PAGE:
Fat shots can be tough to diagnose because they can happen from a steep angle of attack (smashing into the ground) or a very shallow one (hitting the ground too early).

If you tend to take big divots, practice holding the clubhead off the ground and making swings like you would to hit a baseball or a golf shot off a very high tee. That will promote a more around-the-body versus up-and-down swing.

If you tend to hit fat shots with a shallow angle of attack—a common mistake with longer clubs like hybrids and fairway woods—it's happening because the bottom of your swing is behind the ball. To fix this, focus on shifting to your front foot as you start the downswing (below) and swinging all the way around so your chest is facing the target at the finish. The bottom of your swing arc will move forward, and your swing direction will be more toward the target than inside-out.

Photo by J.D. Cuban

‘In pitching, if your hands race ahead on the downswing, you’ll struggle to make good contact.’

4.) MISS: INCONSISTENT PITCHING
FIX: USE THE BOUNCE ON YOUR SAND WEDGE

Consistency and forgiveness are the two most important factors you want to have in your greenside game. If you can hit the same shot every time, you'll get great at controlling your distance. And if you use the club the way it was designed, the bounce on the bottom of the clubhead will help you with forgiveness. It'll slide through the grass and help you produce a good shot even when you don't make perfect contact.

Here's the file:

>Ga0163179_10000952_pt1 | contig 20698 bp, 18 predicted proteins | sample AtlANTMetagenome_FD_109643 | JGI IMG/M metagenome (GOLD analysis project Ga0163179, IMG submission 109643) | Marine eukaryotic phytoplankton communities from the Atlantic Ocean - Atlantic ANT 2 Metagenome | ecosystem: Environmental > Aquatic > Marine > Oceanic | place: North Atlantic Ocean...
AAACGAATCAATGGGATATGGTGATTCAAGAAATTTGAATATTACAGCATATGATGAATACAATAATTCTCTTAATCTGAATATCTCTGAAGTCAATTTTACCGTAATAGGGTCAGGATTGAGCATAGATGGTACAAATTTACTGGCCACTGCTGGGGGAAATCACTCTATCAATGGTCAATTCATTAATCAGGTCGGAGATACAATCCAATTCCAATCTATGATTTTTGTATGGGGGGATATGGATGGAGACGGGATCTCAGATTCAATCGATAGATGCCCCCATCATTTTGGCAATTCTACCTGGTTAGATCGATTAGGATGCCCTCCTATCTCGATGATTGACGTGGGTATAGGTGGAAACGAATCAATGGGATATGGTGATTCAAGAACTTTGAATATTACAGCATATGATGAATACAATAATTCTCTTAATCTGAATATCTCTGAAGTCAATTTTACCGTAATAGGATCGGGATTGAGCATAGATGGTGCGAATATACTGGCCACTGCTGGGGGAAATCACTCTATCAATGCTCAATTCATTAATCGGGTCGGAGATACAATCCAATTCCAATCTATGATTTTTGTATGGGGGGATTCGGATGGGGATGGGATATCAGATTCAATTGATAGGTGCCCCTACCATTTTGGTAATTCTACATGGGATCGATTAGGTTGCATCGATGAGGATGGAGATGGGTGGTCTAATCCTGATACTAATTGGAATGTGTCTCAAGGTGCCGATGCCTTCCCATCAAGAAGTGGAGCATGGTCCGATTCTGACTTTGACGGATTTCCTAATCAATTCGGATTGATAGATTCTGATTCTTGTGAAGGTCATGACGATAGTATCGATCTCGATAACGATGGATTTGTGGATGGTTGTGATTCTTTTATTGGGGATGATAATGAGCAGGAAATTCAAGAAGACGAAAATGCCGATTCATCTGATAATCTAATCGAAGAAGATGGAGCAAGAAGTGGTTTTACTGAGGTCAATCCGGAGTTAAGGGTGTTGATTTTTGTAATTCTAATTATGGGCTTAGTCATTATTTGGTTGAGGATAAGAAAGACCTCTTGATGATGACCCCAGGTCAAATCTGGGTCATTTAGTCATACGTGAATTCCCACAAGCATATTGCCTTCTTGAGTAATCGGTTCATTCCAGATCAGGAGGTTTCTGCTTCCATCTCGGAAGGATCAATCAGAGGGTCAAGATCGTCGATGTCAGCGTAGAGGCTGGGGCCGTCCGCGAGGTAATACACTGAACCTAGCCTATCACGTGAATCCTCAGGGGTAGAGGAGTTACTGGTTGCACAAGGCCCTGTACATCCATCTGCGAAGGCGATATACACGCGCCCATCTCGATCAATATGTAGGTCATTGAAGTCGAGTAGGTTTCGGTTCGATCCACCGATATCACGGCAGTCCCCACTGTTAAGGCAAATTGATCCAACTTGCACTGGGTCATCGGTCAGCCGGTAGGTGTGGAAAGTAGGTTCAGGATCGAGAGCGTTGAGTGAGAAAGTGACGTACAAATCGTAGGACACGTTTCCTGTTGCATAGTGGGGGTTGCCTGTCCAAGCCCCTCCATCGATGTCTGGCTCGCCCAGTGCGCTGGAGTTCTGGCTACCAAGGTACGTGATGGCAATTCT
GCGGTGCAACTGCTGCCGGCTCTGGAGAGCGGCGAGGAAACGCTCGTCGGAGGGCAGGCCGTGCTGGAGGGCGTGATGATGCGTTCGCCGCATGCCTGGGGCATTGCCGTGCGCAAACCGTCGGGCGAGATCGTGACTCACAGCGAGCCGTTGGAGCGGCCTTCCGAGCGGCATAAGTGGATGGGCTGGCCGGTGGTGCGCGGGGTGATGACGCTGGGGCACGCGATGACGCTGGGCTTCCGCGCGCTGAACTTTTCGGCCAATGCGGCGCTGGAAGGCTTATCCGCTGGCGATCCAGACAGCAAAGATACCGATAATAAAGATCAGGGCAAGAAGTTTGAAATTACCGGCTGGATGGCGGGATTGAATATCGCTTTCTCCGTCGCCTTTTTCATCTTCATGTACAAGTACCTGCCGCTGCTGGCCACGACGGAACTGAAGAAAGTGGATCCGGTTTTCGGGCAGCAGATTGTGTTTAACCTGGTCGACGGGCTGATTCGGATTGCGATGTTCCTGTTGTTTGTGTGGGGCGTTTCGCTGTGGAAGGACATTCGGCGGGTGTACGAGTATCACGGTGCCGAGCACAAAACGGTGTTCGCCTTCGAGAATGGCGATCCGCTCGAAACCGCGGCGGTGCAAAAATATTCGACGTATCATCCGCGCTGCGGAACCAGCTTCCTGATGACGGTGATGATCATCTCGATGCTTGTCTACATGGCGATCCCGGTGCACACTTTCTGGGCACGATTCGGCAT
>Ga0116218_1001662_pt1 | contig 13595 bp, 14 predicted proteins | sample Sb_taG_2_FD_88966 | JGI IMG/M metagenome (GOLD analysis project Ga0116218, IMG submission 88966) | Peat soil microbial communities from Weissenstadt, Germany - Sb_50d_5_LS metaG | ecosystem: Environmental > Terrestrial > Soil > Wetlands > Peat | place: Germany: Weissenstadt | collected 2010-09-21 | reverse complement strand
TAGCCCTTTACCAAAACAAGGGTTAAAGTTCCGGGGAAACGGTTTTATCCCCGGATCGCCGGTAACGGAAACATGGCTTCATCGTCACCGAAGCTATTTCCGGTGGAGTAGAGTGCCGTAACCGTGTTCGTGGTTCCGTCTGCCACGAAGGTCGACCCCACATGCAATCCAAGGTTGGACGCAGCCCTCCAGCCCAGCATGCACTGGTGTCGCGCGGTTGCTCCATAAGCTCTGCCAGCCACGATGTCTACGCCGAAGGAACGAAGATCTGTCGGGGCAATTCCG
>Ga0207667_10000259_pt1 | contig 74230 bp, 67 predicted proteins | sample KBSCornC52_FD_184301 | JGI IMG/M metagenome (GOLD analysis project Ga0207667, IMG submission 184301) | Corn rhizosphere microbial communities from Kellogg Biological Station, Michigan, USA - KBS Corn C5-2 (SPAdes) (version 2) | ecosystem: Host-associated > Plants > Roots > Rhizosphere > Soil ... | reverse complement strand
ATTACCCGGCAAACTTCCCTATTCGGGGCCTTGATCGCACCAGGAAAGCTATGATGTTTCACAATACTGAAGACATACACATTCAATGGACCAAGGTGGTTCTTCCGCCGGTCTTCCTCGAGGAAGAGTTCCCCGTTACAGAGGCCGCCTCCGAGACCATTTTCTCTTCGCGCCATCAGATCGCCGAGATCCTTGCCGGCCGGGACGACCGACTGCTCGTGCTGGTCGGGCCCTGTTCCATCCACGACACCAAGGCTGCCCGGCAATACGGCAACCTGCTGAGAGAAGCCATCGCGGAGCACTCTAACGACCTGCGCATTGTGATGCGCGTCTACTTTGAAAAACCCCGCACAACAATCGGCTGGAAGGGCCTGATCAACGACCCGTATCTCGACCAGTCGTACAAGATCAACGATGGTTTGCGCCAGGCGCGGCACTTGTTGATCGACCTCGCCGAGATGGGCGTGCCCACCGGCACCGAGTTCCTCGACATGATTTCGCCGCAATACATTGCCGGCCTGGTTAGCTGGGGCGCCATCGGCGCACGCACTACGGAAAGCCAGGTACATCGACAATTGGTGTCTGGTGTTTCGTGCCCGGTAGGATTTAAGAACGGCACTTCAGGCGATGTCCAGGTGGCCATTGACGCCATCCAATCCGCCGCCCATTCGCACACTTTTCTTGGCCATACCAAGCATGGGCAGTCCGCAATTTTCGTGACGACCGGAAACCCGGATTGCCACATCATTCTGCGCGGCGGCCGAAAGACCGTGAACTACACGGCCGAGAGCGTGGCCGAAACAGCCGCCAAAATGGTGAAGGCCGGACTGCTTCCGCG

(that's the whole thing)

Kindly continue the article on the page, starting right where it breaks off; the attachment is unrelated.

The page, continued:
On pitch shots, the sand wedge is usually your best choice. It has plenty of loft and forgiveness built right in. To make the bounce work, open the face slightly at address. Set your weight equally between your feet, and don't artificially narrow your stance—that moves your center forward and promotes a steep swing. Instead, make a downswing that feels as if you're throwing the club so the head and the shaft get to the ball at the same time. If your hands get way ahead, the club's leading edge will dig, and you'll struggle to make solid contact.


Watch the video: Hank Haney: Putting Flaws

5.) MISS: THE PUTTING YIPS
FIX: EXPERIMENT WITH GRIPS—AND GRIPPING

Numbers don't lie. For more than 10 years, we tested thousands of players in my schools and found that 26 percent had some kind of yip problem in their putting. They weren't in full control of the putterface or acceleration through impact.

In most cases, it's something relatively easy to handle. The yip problem often comes in one hand or the other on the grip. Simply changing how that hand holds the club—by moving to a claw grip, for example (below)—can often solve the problem. There are variations on the claw, and the right one for you is the one that reduces the yip and gives you the best feel.

You also might try replacing the grip on your putter with a fatter one, which gives a different feel in your hands and reduces hand action through the putt. You see them all over the PGA Tour—and it isn't because those guys have big hands. Point is, don't be afraid to change things up.

Photo by J.D. Cuban